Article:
E.Belfort Bax, Socialism and the League of Nations, Justice, 3rd May 1923, p.4.
Transcribed by Ted Crawford.
Marked up by Einde O’Callaghan for the Marxists’ Internet Archive.
Proofread by Chris Clayton (May 2007).
The First of May comes round again this year in a moment of gloom for our organisation by reason of the tragedy that has overtaken one so intimately, connected with its original founder and most energetic worker during forty years. The SDF will certainly never forget him or his devoted companion during the last seven years of his life.
May the First was fixed upon just about a generation ago by the Socialist Organisations of the world as a festival of international peace and concord among peoples. Between then and now capitalist civilisation has passed through the throes of what is the greatest war in history, the greatest, if not in duration, at least – in expansion and intensity. Its most important direct result as regards the practical realisation of the special object of the Mayday Festival, namely, the abolition of international warfare – as one of the conditions of the reconstruction of society on Social-Democratic lines – has been, I do not hesitate to say, the institution of the League of Nations. I say so, though some of my friends may disagree with me. For there are not wanting Social-Democrats who, like our late comrade Hyndman, are inclined to belittle this first step in the inauguration of an international governmental body because it is organised by, and under the domination of, the governing classes of the existing capitalistic states.
The alleged fact may to a great extent be true. But it must not be forgotten that no great and permanent revolution in society, whether the form it immediately takes be intellectual, economic or political, has ever sprung suddenly, like Athena, from the head of Zeus, i.e., completely isolated from the previous conditions out of which it arose. The important point is that in the League of Nations, even in its present very imperfect form, you have the framework of an organism embodying the internationalist principle. It tends to break down in the mind of the average man the notion of the national State as the ultimate court of appeal and absolute political organ. And it is the above notion which forms the theoretical basis for- the right of international warfare. This is in itself important on the one side.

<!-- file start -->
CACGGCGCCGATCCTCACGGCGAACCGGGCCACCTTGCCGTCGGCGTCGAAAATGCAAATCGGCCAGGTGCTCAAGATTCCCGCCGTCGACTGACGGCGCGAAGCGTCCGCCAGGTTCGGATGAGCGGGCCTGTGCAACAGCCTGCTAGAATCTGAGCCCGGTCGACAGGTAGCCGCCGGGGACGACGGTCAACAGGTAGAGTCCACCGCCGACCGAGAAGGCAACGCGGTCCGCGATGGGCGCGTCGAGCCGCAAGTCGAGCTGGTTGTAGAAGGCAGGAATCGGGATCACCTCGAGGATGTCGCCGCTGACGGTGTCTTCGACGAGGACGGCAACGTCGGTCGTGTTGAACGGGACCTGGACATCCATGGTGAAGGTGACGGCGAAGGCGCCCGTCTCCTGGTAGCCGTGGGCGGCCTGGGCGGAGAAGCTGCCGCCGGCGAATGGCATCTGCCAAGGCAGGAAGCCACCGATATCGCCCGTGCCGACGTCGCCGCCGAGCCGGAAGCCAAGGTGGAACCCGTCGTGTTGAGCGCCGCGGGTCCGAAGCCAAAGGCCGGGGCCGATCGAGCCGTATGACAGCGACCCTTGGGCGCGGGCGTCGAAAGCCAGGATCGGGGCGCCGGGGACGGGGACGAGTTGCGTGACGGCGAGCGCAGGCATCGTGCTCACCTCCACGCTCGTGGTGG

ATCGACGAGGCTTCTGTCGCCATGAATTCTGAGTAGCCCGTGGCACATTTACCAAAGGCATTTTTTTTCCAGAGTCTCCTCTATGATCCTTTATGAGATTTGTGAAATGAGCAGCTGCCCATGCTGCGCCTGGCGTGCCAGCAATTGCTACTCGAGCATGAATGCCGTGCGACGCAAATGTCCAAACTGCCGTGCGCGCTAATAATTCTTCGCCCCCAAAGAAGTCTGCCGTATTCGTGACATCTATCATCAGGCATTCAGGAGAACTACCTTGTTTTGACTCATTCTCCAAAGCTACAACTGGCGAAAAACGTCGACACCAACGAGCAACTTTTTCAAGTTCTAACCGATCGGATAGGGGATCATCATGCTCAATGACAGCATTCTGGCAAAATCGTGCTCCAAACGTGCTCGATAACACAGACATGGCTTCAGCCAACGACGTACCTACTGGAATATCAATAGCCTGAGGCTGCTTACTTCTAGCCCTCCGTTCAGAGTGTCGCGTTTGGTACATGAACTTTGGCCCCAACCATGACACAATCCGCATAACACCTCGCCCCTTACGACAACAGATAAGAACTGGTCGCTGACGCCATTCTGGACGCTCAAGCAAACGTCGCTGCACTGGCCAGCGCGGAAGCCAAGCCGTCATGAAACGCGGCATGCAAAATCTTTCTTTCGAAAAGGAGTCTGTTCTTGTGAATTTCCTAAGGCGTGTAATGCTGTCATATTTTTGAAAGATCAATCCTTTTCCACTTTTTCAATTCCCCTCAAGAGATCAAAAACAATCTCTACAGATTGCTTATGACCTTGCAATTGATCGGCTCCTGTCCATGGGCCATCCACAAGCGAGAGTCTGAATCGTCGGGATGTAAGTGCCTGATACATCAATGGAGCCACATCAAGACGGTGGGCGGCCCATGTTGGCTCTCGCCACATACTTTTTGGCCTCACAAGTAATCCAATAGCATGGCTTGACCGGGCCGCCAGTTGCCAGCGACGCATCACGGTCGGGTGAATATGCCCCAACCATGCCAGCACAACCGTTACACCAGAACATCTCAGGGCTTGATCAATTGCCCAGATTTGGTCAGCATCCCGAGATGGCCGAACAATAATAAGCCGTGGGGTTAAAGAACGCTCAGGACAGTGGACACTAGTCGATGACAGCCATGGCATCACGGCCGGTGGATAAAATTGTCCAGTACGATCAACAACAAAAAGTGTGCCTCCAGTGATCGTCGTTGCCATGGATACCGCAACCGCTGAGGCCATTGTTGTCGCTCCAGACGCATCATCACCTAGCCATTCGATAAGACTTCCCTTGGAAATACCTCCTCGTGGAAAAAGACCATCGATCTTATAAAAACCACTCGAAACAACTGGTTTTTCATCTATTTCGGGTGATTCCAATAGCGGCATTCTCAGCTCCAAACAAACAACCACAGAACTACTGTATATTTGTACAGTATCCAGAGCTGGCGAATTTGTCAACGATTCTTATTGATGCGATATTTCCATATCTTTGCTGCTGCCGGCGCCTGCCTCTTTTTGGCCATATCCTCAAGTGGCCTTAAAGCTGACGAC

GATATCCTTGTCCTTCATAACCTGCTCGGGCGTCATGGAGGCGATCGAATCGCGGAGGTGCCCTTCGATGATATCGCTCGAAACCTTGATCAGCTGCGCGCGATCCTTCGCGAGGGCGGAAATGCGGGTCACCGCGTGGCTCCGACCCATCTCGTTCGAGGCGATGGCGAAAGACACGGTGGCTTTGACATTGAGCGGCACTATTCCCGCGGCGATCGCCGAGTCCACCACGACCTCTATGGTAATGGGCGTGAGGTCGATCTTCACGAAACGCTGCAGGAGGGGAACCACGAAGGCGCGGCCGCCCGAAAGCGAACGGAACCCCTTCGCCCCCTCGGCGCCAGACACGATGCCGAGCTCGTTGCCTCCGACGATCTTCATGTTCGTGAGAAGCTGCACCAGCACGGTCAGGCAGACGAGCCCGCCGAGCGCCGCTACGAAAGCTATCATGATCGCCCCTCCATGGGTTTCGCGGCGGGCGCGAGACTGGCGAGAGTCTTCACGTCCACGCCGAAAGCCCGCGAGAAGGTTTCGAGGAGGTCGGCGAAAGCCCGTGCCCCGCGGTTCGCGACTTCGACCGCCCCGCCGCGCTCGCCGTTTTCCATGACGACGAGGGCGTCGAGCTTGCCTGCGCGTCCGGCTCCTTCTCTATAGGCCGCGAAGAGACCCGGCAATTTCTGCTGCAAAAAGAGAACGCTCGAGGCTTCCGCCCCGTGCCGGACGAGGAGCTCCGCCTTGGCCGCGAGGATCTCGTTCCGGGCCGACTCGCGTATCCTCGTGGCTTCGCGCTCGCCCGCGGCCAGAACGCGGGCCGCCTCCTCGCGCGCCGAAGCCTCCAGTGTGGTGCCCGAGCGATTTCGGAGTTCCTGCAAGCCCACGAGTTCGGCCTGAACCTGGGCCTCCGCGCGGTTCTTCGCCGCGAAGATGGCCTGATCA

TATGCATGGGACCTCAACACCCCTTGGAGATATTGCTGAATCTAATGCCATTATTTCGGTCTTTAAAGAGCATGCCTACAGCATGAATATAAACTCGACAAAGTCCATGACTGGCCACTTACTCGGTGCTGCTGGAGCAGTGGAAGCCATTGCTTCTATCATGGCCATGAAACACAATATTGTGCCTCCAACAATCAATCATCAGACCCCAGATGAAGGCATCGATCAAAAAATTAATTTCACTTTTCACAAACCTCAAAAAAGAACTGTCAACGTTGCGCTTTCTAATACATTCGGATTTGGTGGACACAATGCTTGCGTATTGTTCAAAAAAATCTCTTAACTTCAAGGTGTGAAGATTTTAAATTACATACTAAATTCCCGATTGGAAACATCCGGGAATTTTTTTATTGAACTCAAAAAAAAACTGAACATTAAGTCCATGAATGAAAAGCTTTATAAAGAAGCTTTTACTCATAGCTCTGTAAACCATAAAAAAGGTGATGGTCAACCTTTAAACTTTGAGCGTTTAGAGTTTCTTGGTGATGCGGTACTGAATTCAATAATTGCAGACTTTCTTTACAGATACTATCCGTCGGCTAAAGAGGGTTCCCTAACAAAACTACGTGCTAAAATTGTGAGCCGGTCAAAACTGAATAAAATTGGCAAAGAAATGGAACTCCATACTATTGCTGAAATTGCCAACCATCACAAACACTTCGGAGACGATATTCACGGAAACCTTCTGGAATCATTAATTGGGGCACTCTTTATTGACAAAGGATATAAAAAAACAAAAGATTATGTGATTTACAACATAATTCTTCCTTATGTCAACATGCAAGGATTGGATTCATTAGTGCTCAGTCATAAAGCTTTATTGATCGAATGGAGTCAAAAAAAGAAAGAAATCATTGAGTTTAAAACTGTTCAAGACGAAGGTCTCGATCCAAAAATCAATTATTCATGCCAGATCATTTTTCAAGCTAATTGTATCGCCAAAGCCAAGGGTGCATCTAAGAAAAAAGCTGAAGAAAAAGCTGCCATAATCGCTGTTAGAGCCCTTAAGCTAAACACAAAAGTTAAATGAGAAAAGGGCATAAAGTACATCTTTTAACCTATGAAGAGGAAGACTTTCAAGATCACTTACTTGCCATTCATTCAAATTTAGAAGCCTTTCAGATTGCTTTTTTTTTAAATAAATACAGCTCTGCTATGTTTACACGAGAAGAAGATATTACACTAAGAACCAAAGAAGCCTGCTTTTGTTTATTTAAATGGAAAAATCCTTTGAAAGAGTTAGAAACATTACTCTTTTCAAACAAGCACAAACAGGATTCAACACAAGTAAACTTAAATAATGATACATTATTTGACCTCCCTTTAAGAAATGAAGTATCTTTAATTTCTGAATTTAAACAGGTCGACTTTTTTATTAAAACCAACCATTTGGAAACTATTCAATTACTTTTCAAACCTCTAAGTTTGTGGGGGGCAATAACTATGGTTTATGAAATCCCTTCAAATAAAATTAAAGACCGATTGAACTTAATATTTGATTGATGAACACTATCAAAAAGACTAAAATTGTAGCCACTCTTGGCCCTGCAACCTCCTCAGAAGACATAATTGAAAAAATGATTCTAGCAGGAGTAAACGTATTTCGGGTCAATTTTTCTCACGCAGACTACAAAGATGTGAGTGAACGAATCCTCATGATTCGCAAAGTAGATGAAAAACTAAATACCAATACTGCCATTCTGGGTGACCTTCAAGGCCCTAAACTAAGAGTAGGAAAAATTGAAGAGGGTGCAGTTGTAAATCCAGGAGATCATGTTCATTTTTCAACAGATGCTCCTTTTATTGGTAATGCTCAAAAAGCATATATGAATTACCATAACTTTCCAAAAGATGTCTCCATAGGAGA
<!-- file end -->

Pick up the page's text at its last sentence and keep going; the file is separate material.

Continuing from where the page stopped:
Again, the machinery or framework of the institution itself furnishes the material basis already established as a starting-point for indefinite further development. The form being already there, the content, even though at present mainly bourgeois and capitalistic may easily become in future proletarian and socialistic.
The existing weakness of the League of Nations, both for its immediate purpose, the maintenance of the peace of the world, and also for its influence generally, is due to one cause, namely, its lack of an armed force to back up its decisions by compulsion. Had the suggestion of M. Léon Bourgeois, who, recognising that in the last resort “la force prime le droit” (“force dominates right”), proposed the inclusion of such a force, on the original draft of the constitution of the League, been accepted, the status of the League would have been different. But it may yet come sooner than most people think; and it should certainly be the policy of the entire Socialist and Labour movement in all countries to make every organised effort to invigorate the existing body of the League of Nations with Socialist energy for purposes of international peace.
Last updated on 28.5.2007